Kinematics and Dynamics Kinematics and Dynamics Physics Help Forum 
Jul 18th 2013, 06:36 PM

#1  Junior Member
Join Date: Jul 2013
Posts: 5
 Calculating mass from weight in lbs.
So, this has been bugging me for a while. I weigh about 150 lbs, and I want to calculate my mass in kg. A lot of forums are saying to simply divide my weight in lbs by 2.2, as there are ~2.2 kg/pound. However, my reasoning tells me that this would be my weight in kilograms, not my mass. Here's my thought process:
Force (F) = Mass (m) x Acceleration (a)
Weight = Fg = mg
150 lbs = F(g) = F(9.81)
(150/2.2) = 68.18 = weight in kg = Fg = mg
68.18=m(9.81)
68.18/9.81 = m
m = ~6.95 kg
Thoughts? I'm just looking for a little clarification, really. Thanks in advance!

 
Jul 19th 2013, 08:00 AM

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Join Date: Apr 2008 Location: On the dance floor, baby!
Posts: 2,470

Originally Posted by Cosmophile So, this has been bugging me for a while. I weigh about 150 lbs, and I want to calculate my mass in kg. A lot of forums are saying to simply divide my weight in lbs by 2.2, as there are ~2.2 kg/pound. However, my reasoning tells me that this would be my weight in kilograms, not my mass. Here's my thought process:
Force (F) = Mass (m) x Acceleration (a)
Weight = Fg = mg
150 lbs = F(g) = F(9.81)
(150/2.2) = 68.18 = weight in kg = Fg = mg
68.18=m(9.81)
68.18/9.81 = m
m = ~6.95 kg
Thoughts? I'm just looking for a little clarification, really. Thanks in advance! 
Beware the (mostly I think) European idea of weight in kg, but weight in kg is not equal to mg. There is a unit for kgweight, but bear in mind that kg is a unit of mass. The conversion between lbs and kg is indeed 2.2
Dan
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Jul 19th 2013, 12:18 PM

#3  Junior Member
Join Date: Jul 2013
Posts: 5

So the division by g isn't required, then?

 
Jul 19th 2013, 12:23 PM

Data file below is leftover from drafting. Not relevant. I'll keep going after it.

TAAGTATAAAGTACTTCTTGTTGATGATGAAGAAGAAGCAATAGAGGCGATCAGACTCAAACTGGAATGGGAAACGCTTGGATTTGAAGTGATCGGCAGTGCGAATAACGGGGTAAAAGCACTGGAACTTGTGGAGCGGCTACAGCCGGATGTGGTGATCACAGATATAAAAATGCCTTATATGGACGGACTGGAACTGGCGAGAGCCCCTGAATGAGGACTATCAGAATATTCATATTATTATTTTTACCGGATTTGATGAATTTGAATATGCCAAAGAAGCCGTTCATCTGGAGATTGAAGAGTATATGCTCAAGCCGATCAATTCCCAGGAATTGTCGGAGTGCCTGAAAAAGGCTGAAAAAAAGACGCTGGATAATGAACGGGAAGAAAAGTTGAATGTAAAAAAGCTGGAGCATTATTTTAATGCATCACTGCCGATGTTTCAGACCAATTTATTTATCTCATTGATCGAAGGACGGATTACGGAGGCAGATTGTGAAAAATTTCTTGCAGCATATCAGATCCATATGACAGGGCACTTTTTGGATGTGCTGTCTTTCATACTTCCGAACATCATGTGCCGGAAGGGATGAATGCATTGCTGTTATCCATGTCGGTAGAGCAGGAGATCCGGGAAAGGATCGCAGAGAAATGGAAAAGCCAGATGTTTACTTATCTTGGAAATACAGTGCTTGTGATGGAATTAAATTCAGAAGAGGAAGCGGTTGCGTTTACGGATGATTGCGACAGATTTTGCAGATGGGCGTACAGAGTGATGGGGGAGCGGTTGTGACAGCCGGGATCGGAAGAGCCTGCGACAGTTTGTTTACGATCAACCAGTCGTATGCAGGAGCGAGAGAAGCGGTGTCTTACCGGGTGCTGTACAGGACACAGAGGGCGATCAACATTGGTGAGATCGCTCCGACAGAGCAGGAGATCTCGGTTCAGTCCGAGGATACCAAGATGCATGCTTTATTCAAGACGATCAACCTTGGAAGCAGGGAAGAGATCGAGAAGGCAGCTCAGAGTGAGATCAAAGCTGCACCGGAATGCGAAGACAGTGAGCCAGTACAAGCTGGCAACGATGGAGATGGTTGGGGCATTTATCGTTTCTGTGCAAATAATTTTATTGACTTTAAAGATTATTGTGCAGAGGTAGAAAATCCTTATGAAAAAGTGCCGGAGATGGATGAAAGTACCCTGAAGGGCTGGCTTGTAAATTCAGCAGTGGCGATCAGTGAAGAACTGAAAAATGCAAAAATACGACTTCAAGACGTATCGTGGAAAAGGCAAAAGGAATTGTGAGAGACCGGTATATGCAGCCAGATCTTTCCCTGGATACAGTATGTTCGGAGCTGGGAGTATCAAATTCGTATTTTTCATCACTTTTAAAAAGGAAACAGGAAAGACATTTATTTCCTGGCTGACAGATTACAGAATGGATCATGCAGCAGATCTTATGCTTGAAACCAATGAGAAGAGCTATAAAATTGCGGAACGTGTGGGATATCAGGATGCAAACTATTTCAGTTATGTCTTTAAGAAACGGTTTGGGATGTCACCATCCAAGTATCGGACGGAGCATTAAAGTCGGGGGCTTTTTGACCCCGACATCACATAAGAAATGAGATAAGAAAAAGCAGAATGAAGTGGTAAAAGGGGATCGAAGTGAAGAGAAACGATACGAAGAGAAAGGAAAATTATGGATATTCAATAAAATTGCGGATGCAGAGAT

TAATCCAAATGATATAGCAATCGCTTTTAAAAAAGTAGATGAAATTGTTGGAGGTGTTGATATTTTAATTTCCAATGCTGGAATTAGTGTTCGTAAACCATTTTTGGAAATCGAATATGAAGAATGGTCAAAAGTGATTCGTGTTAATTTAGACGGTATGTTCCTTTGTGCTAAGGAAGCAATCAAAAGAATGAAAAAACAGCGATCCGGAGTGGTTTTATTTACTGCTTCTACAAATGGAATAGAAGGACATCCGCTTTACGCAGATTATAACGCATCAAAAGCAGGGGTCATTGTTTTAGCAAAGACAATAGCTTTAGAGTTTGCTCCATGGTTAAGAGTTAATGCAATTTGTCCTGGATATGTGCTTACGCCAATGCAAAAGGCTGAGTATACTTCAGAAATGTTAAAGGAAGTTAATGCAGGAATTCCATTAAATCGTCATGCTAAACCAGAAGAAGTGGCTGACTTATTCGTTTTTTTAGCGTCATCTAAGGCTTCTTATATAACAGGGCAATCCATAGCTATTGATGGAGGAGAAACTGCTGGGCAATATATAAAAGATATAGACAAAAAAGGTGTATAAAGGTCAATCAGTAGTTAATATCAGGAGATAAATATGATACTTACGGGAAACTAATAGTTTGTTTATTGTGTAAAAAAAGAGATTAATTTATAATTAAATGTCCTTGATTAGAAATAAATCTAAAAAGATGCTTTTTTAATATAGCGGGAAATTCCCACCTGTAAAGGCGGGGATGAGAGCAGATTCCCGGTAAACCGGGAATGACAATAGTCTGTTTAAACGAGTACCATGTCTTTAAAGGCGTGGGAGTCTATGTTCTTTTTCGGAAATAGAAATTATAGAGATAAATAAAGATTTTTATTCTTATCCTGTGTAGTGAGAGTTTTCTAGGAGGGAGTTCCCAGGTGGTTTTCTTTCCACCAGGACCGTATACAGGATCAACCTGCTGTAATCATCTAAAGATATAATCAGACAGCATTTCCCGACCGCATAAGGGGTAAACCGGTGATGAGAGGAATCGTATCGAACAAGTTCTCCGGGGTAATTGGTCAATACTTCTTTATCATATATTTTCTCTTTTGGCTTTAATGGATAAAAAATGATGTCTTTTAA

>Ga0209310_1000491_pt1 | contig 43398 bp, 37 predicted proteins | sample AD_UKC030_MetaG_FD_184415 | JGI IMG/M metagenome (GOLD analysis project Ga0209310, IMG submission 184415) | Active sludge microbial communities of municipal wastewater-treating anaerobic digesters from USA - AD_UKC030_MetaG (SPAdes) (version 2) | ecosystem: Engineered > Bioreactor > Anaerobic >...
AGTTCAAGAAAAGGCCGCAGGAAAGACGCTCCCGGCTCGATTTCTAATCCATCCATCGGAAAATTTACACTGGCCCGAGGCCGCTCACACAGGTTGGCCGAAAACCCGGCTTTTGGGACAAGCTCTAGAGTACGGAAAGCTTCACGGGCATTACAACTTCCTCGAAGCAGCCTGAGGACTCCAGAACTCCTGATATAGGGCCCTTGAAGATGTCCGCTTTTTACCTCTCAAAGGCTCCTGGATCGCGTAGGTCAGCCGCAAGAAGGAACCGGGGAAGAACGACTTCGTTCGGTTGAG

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Originally Posted by Cosmophile So the division by g isn't required, then? 
Nope. You are comparing a weight to a weight, so no g necessary. Now if you want to compare mass to mass you want to convert your weight in pounds to mass in stones. Don't bother with the kgweight thing.
I just stick with the metric units. It's soooo much less confusing.
Dan
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Jul 19th 2013, 12:33 PM

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Join Date: Jul 2013
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I'm writing an article about the Schwarzschild Radius (I know physics beyond this question, believe it or not), and I'm trying to put into words how to best find one's mass if they know their weight. If I divide by 2.2, my logic tells me that this wouldn't be actual *mass*, because I haven't taken into account the force of gravity.
I work better with math, so if you could perhaps show me where I'm wrong mathematically, I'd appreciate it!

 
Jul 19th 2013, 12:36 PM

#6  Forum Admin
Join Date: Apr 2008 Location: On the dance floor, baby!
Posts: 2,470

Originally Posted by Cosmophile I'm writing an article about the Schwarzschild Radius (I know physics beyond this question, believe it or not), and I'm trying to put into words how to best find one's mass if they know their weight. If I divide by 2.2, my logic tells me that this wouldn't be actual *mass*, because I haven't taken into account the force of gravity.
I work better with math, so if you could perhaps show me where I'm wrong mathematically, I'd appreciate it! 
Is there any reason that you would need to use weight in lbs in the article? I'd use the weight in N. (That's also a 2.2 conversion and converts weight to weight directly.)
Dan
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Jul 19th 2013, 12:43 PM

#7  Junior Member
Join Date: Jul 2013
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I write for a Facebook page (From Quarks to Quasars) and we try to keep our articles full of actual science while making it easy for our readers to see the connection to their lives. A lot of people are used to dealing with weight in lbs, so I figured it would be nice to include a quick section on how to find one's mass from their weight so that one could accurately calculate their Schwarzschild Radius.